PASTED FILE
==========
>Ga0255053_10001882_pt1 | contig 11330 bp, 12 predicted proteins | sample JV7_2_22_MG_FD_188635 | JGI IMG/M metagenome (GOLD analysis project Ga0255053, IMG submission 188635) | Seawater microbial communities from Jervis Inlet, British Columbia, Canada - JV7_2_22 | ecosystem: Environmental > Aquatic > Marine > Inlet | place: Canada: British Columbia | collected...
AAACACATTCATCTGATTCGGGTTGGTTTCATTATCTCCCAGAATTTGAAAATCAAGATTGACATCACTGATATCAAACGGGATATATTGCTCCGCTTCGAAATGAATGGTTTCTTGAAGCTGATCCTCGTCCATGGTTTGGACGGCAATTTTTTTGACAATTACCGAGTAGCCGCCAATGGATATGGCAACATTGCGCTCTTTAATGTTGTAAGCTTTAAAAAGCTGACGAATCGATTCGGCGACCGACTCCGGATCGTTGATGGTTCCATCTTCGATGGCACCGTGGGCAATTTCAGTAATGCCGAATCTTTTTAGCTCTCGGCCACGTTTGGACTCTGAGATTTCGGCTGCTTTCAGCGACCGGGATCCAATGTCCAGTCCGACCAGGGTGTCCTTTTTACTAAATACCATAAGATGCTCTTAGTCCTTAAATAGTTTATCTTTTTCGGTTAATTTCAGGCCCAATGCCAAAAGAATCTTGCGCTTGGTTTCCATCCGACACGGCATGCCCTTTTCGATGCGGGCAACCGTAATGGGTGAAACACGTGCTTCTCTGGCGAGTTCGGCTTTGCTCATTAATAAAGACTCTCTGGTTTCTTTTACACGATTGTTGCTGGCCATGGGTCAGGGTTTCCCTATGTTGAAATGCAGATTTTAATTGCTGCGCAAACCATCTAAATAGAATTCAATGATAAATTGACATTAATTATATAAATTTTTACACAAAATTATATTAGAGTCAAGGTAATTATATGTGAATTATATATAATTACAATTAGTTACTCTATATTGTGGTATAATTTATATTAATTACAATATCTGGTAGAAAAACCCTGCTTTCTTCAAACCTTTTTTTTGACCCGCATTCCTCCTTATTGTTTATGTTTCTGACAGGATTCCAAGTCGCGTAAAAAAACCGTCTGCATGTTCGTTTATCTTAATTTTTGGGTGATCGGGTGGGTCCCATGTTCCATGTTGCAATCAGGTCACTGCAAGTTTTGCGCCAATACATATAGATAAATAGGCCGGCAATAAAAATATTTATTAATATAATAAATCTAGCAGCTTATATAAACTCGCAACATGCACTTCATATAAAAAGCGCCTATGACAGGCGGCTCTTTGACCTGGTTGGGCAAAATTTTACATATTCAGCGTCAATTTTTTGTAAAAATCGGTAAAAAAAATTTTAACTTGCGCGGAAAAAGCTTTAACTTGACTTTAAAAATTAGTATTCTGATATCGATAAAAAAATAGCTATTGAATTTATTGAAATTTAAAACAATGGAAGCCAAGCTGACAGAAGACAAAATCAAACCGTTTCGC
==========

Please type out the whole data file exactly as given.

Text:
>Ga0255053_10001882_pt1 | contig 11330 bp, 12 predicted proteins | sample JV7_2_22_MG_FD_188635 | JGI IMG/M metagenome (GOLD analysis project Ga0255053, IMG submission 188635) | Seawater microbial communities from Jervis Inlet, British Columbia, Canada - JV7_2_22 | ecosystem: Environmental > Aquatic > Marine > Inlet | place: Canada: British Columbia | collected...
AAACACATTCATCTGATTCGGGTTGGTTTCATTATCTCCCAGAATTTGAAAATCAAGATTGACATCACTGATATCAAACGGGATATATTGCTCCGCTTCGAAATGAATGGTTTCTTGAAGCTGATCCTCGTCCATGGTTTGGACGGCAATTTTTTTGACAATTACCGAGTAGCCGCCAATGGATATGGCAACATTGCGCTCTTTAATGTTGTAAGCTTTAAAAAGCTGACGAATCGATTCGGCGACCGACTCCGGATCGTTGATGGTTCCATCTTCGATGGCACCGTGGGCAATTTCAGTAATGCCGAATCTTTTTAGCTCTCGGCCACGTTTGGACTCTGAGATTTCGGCTGCTTTCAGCGACCGGGATCCAATGTCCAGTCCGACCAGGGTGTCCTTTTTACTAAATACCATAAGATGCTCTTAGTCCTTAAATAGTTTATCTTTTTCGGTTAATTTCAGGCCCAATGCCAAAAGAATCTTGCGCTTGGTTTCCATCCGACACGGCATGCCCTTTTCGATGCGGGCAACCGTAATGGGTGAAACACGTGCTTCTCTGGCGAGTTCGGCTTTGCTCATTAATAAAGACTCTCTGGTTTCTTTTACACGATTGTTGCTGGCCATGGGTCAGGGTTTCCCTATGTTGAAATGCAGATTTTAATTGCTGCGCAAACCATCTAAATAGAATTCAATGATAAATTGACATTAATTATATAAATTTTTACACAAAATTATATTAGAGTCAAGGTAATTATATGTGAATTATATATAATTACAATTAGTTACTCTATATTGTGGTATAATTTATATTAATTACAATATCTGGTAGAAAAACCCTGCTTTCTTCAAACCTTTTTTTTGACCCGCATTCCTCCTTATTGTTTATGTTTCTGACAGGATTCCAAGTCGCGTAAAAAAACCGTCTGCATGTTCGTTTATCTTAATTTTTGGGTGATCGGGTGGGTCCCATGTTCCATGTTGCAATCAGGTCACTGCAAGTTTTGCGCCAATACATATAGATAAATAGGCCGGCAATAAAAATATTTATTAATATAATAAATCTAGCAGCTTATATAAACTCGCAACATGCACTTCATATAAAAAGCGCCTATGACAGGCGGCTCTTTGACCTGGTTGGGCAAAATTTTACATATTCAGCGTCAATTTTTTGTAAAAATCGGTAAAAAAAATTTTAACTTGCGCGGAAAAAGCTTTAACTTGACTTTAAAAATTAGTATTCTGATATCGATAAAAAAATAGCTATTGAATTTATTGAAATTTAAAACAATGGAAGCCAAGCTGACAGAAGACAAAATCAAACCGTTTCGC